Perhaps the most flattering thing one can say about listening to "Repurpose" is that not a minute goes by when the music isn't instantly recognizable as Woob.  As a fan, you can't really complain about that, especially when an artist returns after fifteen years in the wilderness.

Sunday, February 12, 2012

Whitney Houston RIP

This one really shocked me.  She had had a number of well-publicized personal problems over the years, although more recently she had claimed to clean up her act. Or maybe once her star had fallen, her problems never went away, they just became less publicized.  No news is not necessarily good news. 

The shock I felt over Michael Jackson's death was dampened considerably because I'd become so accustomed to hearing stories of his eccentric living habits and various health scares.  But with Whitney Houston, there may be a sexist element involved here -- with Amy Winehouse as a recent exception, in the 21st century we don't expect female stars to be sad junkies who turn up dead in LA hotel rooms. 

Some people have noted that two of the four megastars of 80's pop music are now gone.  Twenty years ago, Whitney Houston was unquestionably the most down to earth of the bunch -- Michael was Michael, Prince was changing his name to a symbol, and Madonna was doing softcore pornography and trying to push every boundary she could.  Whitney's reputation was unblemished, she was at the peak of her powers and about to release one of the biggest hits of all time.  Who would have picked her out of that bunch as the 80's superstar most likely to fly off the rails?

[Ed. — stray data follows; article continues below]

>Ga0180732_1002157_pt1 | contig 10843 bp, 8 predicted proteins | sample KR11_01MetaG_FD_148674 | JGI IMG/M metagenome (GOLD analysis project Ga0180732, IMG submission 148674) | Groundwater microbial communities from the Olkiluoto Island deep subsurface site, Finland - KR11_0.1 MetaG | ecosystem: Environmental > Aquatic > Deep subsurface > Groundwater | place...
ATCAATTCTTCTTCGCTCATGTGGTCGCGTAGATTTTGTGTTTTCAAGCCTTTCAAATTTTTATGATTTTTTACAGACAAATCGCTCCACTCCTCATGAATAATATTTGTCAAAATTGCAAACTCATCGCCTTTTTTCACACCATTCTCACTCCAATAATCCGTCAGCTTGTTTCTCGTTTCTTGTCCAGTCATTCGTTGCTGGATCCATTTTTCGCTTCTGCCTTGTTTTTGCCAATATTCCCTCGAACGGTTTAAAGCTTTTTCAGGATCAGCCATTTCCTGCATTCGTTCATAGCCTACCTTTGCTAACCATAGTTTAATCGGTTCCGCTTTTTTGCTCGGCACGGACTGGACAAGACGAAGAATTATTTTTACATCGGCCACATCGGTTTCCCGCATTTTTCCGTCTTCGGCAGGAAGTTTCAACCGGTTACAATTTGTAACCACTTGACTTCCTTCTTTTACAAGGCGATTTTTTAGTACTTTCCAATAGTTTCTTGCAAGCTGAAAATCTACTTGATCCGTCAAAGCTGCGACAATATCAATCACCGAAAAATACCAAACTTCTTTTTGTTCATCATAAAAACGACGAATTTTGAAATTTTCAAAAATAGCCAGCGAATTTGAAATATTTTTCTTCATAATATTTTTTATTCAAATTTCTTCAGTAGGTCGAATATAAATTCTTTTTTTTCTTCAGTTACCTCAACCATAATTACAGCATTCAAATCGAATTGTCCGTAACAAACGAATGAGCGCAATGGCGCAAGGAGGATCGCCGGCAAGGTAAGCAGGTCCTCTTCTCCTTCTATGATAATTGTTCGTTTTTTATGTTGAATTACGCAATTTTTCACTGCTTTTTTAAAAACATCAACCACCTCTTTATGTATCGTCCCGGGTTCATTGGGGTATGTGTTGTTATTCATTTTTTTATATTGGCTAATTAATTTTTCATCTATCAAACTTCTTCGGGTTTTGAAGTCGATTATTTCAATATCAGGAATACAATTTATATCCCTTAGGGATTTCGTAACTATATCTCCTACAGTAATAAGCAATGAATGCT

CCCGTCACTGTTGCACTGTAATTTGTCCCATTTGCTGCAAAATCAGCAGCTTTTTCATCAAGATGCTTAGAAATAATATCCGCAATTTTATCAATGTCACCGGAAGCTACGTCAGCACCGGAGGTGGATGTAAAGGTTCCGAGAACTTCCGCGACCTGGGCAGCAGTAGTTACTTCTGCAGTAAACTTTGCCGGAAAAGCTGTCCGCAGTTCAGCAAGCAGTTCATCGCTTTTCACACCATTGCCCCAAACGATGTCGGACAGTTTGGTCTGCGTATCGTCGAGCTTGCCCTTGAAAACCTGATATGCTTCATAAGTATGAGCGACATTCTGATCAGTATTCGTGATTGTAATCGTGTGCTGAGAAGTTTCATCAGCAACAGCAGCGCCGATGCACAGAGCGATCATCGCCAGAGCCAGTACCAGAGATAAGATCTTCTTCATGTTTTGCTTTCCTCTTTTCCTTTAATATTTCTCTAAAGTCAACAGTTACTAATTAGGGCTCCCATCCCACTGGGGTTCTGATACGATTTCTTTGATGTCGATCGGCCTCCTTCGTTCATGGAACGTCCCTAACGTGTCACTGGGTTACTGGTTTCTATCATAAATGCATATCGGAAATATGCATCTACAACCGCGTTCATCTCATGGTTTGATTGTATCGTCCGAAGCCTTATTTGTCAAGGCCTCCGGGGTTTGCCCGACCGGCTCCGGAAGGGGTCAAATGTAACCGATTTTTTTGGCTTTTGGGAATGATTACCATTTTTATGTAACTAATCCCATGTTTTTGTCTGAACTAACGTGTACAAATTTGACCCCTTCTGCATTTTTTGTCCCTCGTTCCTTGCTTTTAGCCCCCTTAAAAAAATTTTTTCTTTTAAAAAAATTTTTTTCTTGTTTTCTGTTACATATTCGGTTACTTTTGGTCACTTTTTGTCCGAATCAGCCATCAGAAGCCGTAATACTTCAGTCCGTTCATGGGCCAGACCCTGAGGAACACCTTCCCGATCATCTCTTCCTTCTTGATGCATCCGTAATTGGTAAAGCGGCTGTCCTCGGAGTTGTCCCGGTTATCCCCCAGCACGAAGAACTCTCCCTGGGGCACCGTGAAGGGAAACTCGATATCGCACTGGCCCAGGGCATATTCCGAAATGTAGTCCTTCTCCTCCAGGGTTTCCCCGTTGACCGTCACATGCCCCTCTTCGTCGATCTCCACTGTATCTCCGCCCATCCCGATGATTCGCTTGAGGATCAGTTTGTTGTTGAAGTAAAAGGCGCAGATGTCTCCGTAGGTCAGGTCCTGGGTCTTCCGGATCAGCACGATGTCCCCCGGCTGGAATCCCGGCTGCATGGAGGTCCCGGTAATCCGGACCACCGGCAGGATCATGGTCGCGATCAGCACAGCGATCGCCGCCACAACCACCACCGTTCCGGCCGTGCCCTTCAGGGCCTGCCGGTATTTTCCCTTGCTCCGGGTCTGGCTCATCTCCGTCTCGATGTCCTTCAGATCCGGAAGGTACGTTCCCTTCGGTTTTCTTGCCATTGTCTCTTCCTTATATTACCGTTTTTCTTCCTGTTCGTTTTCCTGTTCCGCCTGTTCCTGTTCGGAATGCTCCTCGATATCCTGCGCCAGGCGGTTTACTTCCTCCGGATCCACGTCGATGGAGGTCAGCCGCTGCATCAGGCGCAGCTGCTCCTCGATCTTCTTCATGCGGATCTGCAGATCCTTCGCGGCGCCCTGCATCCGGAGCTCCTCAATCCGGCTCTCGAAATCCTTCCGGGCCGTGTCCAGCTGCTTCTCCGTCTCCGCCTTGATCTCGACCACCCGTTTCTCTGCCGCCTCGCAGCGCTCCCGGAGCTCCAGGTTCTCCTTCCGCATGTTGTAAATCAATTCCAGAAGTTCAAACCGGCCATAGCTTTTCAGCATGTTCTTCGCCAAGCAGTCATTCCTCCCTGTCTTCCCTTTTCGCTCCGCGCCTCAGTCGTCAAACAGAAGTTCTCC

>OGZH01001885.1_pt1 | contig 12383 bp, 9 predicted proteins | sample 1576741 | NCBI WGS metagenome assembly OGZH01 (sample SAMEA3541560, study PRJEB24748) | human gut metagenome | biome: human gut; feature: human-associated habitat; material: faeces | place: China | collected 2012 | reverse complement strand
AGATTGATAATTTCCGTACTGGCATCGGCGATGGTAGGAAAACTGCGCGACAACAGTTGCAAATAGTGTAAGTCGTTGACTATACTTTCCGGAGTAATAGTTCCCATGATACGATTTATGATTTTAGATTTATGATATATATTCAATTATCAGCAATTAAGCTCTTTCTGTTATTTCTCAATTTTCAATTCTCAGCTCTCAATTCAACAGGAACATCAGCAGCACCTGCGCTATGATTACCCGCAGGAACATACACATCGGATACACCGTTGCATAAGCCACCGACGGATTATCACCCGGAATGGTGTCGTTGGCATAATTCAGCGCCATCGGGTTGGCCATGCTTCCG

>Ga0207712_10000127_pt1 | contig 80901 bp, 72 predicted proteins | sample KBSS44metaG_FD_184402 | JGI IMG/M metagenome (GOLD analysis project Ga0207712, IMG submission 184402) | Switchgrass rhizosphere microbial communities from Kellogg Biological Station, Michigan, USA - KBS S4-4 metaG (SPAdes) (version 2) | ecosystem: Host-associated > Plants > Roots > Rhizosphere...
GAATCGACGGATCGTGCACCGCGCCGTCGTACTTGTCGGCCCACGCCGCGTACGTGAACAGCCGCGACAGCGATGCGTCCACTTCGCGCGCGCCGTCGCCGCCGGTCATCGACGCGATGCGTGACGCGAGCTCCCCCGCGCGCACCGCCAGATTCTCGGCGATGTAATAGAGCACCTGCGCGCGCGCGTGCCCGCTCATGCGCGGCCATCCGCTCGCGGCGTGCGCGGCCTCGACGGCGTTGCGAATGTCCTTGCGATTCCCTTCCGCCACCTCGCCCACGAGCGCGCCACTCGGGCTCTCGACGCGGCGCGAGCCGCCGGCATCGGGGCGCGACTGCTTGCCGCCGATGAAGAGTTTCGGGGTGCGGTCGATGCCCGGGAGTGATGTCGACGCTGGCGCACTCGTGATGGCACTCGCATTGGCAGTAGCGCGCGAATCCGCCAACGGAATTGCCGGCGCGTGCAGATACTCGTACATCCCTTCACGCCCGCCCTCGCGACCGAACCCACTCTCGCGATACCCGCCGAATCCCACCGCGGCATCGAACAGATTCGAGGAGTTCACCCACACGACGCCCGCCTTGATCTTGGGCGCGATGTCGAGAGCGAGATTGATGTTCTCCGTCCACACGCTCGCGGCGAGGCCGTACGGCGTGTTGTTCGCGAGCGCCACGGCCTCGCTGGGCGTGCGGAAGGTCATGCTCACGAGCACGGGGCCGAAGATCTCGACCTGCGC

I was never much of a fan of her music, although her influence on every R&B diva that followed her cannot be overstated.  "I Will Always Love You" might have been the most inescapable song of my lifetime.  At the time, I hated it because I heard that song, along with anyone else with even a passing interest in music in the early 1990's, more than any human being could possibly tolerate.  Michael Jackson's superstar status fizzled around the same time as Whitney's, but his influence on contemporary music seemed to vanish for a number of years, until a generation of teenaged stars (boy bands, Britney Spears) brought him back in a big way.  Whitney's shadow, however, was constant.  She's been a presence in the charts for over 25 years, whether she was releasing music or not.